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'Commander in Chief' premiers tonight on ABC

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"Commander in Chief"Tonight at 9 on ABC/Ch. 7

Several years ago I found myself with several other female columnists chowing down and chewing the fat with Hillary Clinton at a White House lunch. We talked about politics, media, kids and the curse of bad haircuts. I swear.

The next morning, a front-page New York Times story proclaimed that Clinton had invited us all in for makeover advice!

The point? One, sometimes even other women can't bear to see a woman in a position of power and, second, on tonight's premiere of "Commander in Chief," President McKenzie Allen's makeup is so crazy-lady-on-the-bus bad that even Clinton's lunch bunch could have done a better job.

In the first episode. we learn that Allen, the first female vice president, moves to the grownups' table when the very Republican president drops dead - despite his dying wish that she step down and let the right-wing Speaker of the House take over.

Where the plot gets thinner than Mary-Kate Olsen's thighs is how she got into this position in the first place.

The creator, Rod Lurie, wants us to believe that Allen, an independent, got tapped while serving as a college president. The president-wannabe figured that she (who has no party loyalty) would boost his low, 40-percent approval rating. Right. Hey, Lurie, how about making her get there on her own steam instead of this convoluted trail?

In her first speech to the nation, the commander in chic has a Jeanine Pirro moment when her speech disappears off the TelePrompTer. After an in-tense 25 seconds, she rallies with a hell of an off-the-cuff inspirational speech.

What works is that her family - husband Rod (Kyle Secor) and her three kids - don't dominate the plot. They are part of, but not all of her complicated life.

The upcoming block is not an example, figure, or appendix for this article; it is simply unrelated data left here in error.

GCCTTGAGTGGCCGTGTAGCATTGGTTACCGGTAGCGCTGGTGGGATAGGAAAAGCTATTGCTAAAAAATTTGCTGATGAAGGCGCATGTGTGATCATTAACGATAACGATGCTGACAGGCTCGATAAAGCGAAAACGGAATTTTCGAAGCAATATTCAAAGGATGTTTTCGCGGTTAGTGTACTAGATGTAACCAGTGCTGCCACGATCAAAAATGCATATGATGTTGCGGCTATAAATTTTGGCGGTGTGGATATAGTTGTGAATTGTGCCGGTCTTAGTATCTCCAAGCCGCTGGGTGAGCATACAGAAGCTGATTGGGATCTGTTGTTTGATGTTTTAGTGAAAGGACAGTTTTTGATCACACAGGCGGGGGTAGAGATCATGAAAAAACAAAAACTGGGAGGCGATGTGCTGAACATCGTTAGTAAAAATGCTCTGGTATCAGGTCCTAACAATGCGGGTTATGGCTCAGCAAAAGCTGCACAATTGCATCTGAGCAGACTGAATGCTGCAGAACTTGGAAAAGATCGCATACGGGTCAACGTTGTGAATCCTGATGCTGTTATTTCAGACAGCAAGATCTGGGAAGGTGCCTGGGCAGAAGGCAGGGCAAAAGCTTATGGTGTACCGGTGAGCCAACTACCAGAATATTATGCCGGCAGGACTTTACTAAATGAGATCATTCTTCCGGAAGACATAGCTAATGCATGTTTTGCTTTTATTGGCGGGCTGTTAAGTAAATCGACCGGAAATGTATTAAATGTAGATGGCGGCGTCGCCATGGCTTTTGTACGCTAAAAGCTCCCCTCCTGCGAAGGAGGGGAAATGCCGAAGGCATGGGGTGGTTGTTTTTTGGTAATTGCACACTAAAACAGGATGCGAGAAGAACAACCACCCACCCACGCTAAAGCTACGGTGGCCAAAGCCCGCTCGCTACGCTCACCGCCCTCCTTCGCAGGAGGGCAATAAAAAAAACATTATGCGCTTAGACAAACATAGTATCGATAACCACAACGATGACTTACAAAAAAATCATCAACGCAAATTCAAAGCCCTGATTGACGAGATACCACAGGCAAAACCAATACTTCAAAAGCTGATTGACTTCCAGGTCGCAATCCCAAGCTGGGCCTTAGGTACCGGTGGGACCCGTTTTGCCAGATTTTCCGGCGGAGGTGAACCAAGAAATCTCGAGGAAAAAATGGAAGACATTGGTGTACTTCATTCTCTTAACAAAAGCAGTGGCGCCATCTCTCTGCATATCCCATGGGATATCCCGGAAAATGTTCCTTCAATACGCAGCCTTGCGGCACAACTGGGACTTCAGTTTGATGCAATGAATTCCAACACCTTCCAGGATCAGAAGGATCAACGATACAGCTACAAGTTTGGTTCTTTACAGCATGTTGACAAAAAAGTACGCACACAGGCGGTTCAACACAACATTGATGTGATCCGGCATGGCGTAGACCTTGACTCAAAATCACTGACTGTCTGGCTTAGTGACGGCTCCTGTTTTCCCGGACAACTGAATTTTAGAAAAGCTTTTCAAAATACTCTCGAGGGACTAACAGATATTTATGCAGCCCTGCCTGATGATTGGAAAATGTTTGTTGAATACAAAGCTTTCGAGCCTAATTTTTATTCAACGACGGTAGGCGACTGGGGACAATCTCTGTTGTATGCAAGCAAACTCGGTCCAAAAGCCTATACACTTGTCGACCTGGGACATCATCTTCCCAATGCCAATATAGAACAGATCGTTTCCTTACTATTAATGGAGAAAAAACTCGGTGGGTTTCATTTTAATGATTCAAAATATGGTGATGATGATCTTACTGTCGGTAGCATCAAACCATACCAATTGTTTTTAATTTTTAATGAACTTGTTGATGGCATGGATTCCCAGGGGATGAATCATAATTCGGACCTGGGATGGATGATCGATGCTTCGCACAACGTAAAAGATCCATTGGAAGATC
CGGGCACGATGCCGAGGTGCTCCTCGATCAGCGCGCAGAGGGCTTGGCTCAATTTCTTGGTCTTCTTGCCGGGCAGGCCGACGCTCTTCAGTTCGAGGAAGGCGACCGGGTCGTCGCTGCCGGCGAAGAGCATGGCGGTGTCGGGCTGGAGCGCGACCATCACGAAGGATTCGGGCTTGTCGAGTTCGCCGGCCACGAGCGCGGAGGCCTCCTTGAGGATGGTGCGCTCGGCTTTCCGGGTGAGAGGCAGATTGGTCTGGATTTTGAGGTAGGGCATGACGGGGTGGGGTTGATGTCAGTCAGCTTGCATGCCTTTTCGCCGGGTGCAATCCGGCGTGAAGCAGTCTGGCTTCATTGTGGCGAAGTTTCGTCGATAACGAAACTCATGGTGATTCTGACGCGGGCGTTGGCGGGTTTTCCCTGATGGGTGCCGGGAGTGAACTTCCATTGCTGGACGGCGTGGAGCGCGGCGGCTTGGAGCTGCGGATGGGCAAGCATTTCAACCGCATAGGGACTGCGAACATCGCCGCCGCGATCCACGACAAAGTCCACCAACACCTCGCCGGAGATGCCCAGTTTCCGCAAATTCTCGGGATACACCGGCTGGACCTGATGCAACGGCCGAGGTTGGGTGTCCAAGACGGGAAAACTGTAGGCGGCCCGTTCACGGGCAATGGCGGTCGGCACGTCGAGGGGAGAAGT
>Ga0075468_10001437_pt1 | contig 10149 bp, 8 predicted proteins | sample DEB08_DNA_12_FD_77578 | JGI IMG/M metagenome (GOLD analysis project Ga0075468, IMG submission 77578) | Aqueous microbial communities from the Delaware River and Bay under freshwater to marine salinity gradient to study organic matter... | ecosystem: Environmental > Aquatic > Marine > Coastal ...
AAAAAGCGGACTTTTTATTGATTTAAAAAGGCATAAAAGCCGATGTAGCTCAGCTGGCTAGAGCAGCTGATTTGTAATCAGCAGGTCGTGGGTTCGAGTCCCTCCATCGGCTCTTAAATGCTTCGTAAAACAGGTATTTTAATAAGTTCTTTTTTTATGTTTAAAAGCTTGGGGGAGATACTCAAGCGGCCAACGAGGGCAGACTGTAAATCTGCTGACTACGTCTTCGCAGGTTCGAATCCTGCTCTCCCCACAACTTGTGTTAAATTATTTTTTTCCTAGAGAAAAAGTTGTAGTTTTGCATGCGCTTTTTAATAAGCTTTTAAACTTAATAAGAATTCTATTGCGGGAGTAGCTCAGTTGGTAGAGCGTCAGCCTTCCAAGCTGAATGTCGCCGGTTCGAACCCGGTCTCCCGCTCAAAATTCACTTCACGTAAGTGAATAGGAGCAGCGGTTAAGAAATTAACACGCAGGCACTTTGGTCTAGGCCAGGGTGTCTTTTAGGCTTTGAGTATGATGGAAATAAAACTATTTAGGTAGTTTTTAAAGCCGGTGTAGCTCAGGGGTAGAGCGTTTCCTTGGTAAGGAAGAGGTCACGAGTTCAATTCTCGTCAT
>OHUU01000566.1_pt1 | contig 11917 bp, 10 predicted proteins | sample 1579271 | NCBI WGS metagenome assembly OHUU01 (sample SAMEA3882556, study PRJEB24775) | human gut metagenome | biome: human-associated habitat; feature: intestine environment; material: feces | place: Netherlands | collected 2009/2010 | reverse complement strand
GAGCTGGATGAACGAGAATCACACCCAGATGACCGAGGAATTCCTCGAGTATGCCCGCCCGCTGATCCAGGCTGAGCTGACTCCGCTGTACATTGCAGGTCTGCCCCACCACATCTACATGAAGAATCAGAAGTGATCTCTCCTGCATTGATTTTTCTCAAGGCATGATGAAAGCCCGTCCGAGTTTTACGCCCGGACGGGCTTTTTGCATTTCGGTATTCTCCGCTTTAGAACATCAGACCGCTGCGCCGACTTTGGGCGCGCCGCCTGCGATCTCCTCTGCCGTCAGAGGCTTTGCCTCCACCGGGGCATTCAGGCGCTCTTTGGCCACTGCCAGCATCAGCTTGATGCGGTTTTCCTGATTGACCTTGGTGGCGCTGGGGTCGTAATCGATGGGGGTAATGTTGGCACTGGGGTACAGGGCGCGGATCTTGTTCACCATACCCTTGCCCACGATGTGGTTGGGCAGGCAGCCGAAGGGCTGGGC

What doesn't work is that she not only boots her husband as her chief of staff in favor of the dead president's guy (Harry Lennix), but she keeps his whole cabinet, too.

More implausible is that her first act as president is to bypass the Joint Chiefs and order warships to Nigeria to save a woman who's about to be executed for adultery.

Breathing down her neck is the ultra-conservative Speaker of the House, Nathan Templeton (Donald Sutherland), who says that a woman president will be laughed at as ineffective by the Muslim nations. He must have forgotten the election of Benazir Bhutto as president of Pakistan in 1988 and again in 1993!

Davis, often the most glamorous woman at the Academy Awards, is very good, and gets double kudos for being the only woman over-40 in Hollywood who hasn't had so much surgery that she looks like the tragic victim of a horrible wind-tunnel accident.

TV used to merely supply us with fantasy sex objects. Now they've moved onto fantasy presidents. Unfortunately, both look as real as Courtney Love's lips.

Copyright 2004 NYP Holdings, Inc. All rights reserved.

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